On the 2016 Olympic schedule: a public health match

Olympics 2016 banner (courtesy of CC).

by Claire Vernon

Athletes and sports fans around the world­ are preparing for the 2016 Olympic Games which begin this Friday in Rio de Janeiro, Brazil [1] but as we look toward the imminent competition, “off-the-field” issues are at the forefront of the discussion. Public health has risen as a primary concern for Rio 2016 among the more usual speculation on whether the facilities, housing, and the host city itself will rise to support the massive tourism influx of the world’s top athletes and their fans. These public health concerns have been varied, swinging from Zika virus to contaminated water, both in competition waters and at the iconic Rio beaches. While the WHO does not expect the Games [2] to significantly increase the already wide spread of the Zika virus [3], top athletes in golf, basketball, and tennis have decided not to compete in Rio [4] citing both general health concerns and worry over the potential impact of Zika on their own and their families’ health.


Pollution seen at Cunha canal which flows into Guanabara Bay in Brazil, the venue for the sailing events in the 2016 Rio Olympics (courtesy of CC).

Alarm over water quality has risen as it has become clear that clean water promises have not been achieved as planned. The city’s failure to fully achieve its water sanitation goals presents risk not only to rowers, sailors, and swimmers who practice in and will compete in contaminated waters, but also to athletes and fans planning to visit Rio’s famed beaches as part of their Olympic holiday.

Though unfortunate, public health concerns surrounding major international events are not new. Last year, the NPHR featured a story on the international public health concern over typhoid in Chicago [5] leading up to the 1893 World’s Fair, a story that mirrors the water sanitation dysfunction and public health problems facing Rio. Contention over the methods of quantifying water cleanliness are present in both stories: over a century ago in Chicago, chemical estimates of human waste were being used as an inaccurate proxy for bacterial load; today in Rio, reliance on bacterial chloroform levels as a proxy for pathogenic bacteria and viral load represents a major difference between groups expressing gentle notes of caution and those sounding alarm bells. Use of different testing methods has lead to opposing opinions [6] on the safety of both competition and recreational waters around Rio, and the lack of consensus seems to have only fanned the fire of concern over the potential public health risk from water-borne disease.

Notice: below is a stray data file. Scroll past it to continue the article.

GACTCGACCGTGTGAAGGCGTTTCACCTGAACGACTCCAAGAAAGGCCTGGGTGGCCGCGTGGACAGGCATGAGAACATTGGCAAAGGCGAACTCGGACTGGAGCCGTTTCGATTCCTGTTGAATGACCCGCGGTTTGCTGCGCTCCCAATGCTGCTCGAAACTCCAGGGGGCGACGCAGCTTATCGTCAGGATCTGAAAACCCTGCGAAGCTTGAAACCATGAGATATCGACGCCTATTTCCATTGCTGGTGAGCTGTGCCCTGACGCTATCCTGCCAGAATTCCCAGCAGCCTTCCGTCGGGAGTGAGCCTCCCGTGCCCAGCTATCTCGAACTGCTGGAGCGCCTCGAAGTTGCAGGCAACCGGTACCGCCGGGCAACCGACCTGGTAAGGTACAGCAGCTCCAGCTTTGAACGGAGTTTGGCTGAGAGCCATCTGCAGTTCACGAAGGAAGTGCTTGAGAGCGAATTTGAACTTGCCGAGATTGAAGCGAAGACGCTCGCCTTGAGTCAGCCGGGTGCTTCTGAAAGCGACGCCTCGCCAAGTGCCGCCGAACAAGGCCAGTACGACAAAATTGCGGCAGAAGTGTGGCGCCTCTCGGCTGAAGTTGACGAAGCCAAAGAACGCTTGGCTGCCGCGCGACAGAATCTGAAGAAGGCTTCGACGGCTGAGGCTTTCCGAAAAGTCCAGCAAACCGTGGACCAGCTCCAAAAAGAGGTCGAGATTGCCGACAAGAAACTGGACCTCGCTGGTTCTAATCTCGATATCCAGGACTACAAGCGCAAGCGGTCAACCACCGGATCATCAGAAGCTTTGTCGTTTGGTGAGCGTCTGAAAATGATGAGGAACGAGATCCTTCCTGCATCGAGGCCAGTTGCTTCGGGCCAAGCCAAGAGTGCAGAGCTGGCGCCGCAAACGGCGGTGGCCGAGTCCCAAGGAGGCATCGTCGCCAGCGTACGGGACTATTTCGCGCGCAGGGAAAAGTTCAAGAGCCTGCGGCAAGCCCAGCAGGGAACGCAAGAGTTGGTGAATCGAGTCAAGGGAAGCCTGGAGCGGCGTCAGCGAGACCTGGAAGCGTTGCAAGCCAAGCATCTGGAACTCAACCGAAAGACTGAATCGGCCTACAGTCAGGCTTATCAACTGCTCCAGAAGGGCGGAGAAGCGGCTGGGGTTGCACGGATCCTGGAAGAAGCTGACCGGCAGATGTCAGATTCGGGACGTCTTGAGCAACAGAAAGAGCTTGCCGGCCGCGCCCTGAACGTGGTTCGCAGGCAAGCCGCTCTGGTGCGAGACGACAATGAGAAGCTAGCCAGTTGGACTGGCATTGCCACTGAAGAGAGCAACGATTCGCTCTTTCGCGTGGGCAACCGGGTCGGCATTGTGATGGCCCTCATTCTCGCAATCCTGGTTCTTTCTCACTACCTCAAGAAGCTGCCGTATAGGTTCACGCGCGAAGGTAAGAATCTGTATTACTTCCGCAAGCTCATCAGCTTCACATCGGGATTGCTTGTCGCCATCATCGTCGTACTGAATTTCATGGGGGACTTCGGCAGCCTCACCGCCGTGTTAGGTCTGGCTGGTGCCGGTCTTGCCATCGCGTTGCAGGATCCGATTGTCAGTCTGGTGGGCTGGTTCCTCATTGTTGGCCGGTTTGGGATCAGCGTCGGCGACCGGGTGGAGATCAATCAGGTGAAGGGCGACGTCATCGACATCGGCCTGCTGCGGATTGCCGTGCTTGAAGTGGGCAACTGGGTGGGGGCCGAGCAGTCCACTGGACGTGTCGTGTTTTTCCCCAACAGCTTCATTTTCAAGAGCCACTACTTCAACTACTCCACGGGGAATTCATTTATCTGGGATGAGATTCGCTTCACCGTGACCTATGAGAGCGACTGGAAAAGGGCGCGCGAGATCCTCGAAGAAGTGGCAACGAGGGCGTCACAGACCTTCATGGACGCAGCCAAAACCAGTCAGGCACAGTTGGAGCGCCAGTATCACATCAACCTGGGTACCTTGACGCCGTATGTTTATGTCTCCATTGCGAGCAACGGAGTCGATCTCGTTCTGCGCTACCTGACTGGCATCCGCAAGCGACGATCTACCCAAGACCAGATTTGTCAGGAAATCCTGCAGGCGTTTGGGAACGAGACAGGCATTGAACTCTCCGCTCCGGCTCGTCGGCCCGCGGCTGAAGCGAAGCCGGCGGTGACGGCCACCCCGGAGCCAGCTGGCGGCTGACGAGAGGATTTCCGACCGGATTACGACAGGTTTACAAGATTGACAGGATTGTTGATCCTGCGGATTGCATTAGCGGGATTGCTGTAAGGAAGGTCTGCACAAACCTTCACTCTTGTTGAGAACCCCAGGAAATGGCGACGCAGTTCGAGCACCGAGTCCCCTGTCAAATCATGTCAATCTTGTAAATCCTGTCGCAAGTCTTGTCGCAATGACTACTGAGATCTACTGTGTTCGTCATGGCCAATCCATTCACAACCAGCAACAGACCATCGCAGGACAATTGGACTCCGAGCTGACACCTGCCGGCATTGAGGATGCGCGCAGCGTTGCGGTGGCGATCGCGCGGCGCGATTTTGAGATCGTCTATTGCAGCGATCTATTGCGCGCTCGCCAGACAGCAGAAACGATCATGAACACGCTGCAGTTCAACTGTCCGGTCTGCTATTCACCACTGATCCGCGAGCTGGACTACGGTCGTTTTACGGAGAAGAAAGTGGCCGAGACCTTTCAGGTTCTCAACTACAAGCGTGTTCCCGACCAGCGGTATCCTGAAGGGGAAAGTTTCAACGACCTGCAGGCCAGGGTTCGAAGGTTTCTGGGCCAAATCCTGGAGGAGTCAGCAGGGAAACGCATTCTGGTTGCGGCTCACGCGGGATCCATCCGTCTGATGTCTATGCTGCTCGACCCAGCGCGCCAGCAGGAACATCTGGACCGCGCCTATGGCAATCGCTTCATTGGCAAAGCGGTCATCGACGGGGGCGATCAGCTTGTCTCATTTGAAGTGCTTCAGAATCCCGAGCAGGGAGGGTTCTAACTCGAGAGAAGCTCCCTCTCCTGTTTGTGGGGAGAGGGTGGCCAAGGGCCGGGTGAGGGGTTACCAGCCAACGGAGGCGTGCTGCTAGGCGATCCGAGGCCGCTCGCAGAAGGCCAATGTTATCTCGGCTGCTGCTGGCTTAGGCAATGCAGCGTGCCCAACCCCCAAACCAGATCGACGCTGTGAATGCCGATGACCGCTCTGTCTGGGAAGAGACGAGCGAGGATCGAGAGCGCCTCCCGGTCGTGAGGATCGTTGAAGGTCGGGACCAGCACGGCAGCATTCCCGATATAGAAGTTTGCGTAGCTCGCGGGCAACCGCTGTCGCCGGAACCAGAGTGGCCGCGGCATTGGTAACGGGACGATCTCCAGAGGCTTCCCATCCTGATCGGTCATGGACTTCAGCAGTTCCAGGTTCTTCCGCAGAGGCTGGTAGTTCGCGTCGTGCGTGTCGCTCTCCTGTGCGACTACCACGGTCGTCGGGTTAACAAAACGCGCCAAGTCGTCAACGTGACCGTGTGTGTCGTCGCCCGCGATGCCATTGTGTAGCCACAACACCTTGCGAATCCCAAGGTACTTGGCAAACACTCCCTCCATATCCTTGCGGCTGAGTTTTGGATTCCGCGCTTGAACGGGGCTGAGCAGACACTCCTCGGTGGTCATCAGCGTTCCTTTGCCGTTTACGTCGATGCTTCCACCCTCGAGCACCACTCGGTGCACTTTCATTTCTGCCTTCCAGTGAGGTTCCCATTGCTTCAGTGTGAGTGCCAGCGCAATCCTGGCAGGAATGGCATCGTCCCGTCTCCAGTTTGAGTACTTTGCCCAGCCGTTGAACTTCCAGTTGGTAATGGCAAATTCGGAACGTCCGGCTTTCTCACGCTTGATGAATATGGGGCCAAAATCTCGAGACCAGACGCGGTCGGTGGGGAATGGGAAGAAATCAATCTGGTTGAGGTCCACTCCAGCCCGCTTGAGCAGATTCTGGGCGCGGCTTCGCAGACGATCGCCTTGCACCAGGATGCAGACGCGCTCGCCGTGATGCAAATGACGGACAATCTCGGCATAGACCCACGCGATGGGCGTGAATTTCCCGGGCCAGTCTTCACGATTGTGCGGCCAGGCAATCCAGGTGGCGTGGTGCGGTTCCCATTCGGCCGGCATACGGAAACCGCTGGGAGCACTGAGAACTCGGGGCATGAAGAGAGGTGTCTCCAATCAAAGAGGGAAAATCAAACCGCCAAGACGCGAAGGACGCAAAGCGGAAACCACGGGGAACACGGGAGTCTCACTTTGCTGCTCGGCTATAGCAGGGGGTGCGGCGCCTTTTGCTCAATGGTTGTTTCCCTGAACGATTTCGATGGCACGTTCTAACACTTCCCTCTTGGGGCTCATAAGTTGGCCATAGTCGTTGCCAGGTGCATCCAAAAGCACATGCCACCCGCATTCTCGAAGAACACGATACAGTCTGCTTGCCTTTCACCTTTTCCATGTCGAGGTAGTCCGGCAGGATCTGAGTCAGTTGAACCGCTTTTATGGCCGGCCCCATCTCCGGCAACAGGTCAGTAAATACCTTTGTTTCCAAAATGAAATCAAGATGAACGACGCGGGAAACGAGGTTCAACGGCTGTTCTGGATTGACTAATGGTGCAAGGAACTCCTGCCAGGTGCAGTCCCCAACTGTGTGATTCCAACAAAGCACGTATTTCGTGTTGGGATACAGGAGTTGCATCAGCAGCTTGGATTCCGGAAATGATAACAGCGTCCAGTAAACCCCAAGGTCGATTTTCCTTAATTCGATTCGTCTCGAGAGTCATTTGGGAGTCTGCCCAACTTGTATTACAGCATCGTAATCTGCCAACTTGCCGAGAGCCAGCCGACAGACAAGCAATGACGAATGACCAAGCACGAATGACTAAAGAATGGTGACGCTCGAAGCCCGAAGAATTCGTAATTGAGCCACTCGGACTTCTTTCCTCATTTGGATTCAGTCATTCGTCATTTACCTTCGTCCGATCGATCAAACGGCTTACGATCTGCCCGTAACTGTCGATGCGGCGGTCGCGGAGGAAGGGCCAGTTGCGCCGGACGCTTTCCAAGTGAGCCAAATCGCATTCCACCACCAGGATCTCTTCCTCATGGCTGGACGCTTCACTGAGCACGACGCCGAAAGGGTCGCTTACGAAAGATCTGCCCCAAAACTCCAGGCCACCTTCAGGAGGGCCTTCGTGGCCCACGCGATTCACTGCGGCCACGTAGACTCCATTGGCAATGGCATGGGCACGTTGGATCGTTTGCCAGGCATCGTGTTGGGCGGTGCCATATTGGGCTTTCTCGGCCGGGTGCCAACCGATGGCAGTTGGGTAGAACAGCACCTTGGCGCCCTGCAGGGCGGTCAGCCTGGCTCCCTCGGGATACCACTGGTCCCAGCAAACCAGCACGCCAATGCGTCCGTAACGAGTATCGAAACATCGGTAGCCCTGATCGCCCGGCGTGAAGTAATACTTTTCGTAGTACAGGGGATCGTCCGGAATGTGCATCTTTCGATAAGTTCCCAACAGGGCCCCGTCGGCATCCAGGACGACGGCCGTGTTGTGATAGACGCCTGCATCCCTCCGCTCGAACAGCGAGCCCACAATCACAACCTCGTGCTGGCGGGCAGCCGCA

We know that Chicago successfully cleaned its water and the organizers took additional precautions in and around their fairgrounds—no typhoid cases were attributed to travel for the 1893 World’s Fair. A secondary benefit was drastic reduction of typhoid among city residents, an outcome that might well have taken years had the international community not publicly chastised Chicago for its inadequate water sanitation infrastructure. As the current international community turns its eyes to Rio de Janeiro for this pinnacle of athletic achievement, we also wait with anticipation for this impending public health event. We certainly hope that improvement is evident both in Zika prevention and water cleanliness for the city’s visitors and its residents; after months of speculation, we will have our answer soon.


[1] Official Rio 2016 Olympic Games website: https://www.rio2016.com/en.

[2] WHO statement on Zika risk at the 2016 Olympic Games: http://www.who.int/mediacentre/news/releases/2016/zika-health-advice-olympics/en/. Accessed 1 August, 2016.

[3] CDC report of Zika cases in the US: http://www.cdc.gov/zika/geo/united-states.html. CDC Zika travel warning for Miami, FL: http://www.cdc.gov/zika/intheus/florida-update.html. Both accessed 3 August, 2016.

[4] Several high-profile golfers pull out of 2016 Olympics citing Zika concerns: http://www.theatlantic.com/news/archive/2016/06/olympic-zika-jason-day/489113/. Top athletes not attending the 2016 Olympics and their stated reason: http://sports.yahoo.com/news/top-athletes-who-are-skipping-the-rio-olympics-142955670.html. Both accessed 3 August, 2016.

[5] Dr. Bronwyn Rae, Water, Typhoid Rates and the Columbian Exposition in Chicago in the Northwestern Public Health Review: http://www.publichealth.northwestern.edu/nphr/2015-v2i2/3-rae.html. Accessed 3 August, 2016.

[6] WHO statement on Rio water pollution and bacterial versus viral testing: http://www.who.int/water_sanitation_health/bathing/statement-rio-water-quality/en/. Viral levels in Rio July 2016 and prior: http://www.independent.co.uk/sport/olympics/rio-2016-water-pollution-virus-risk-danger-swimming-sailing-rowing-chance-of-infection-almost-a7165866.html.

Caitlin Pegg, PhD Student at Northwestern University 
Blog Manager
About NPHR Blog (339 Articles)
The is the blog of the Northwestern Public Health Review journal. The blog and journal are both student run and contain research articles, opinions, interviews and other content pertaining to public health.

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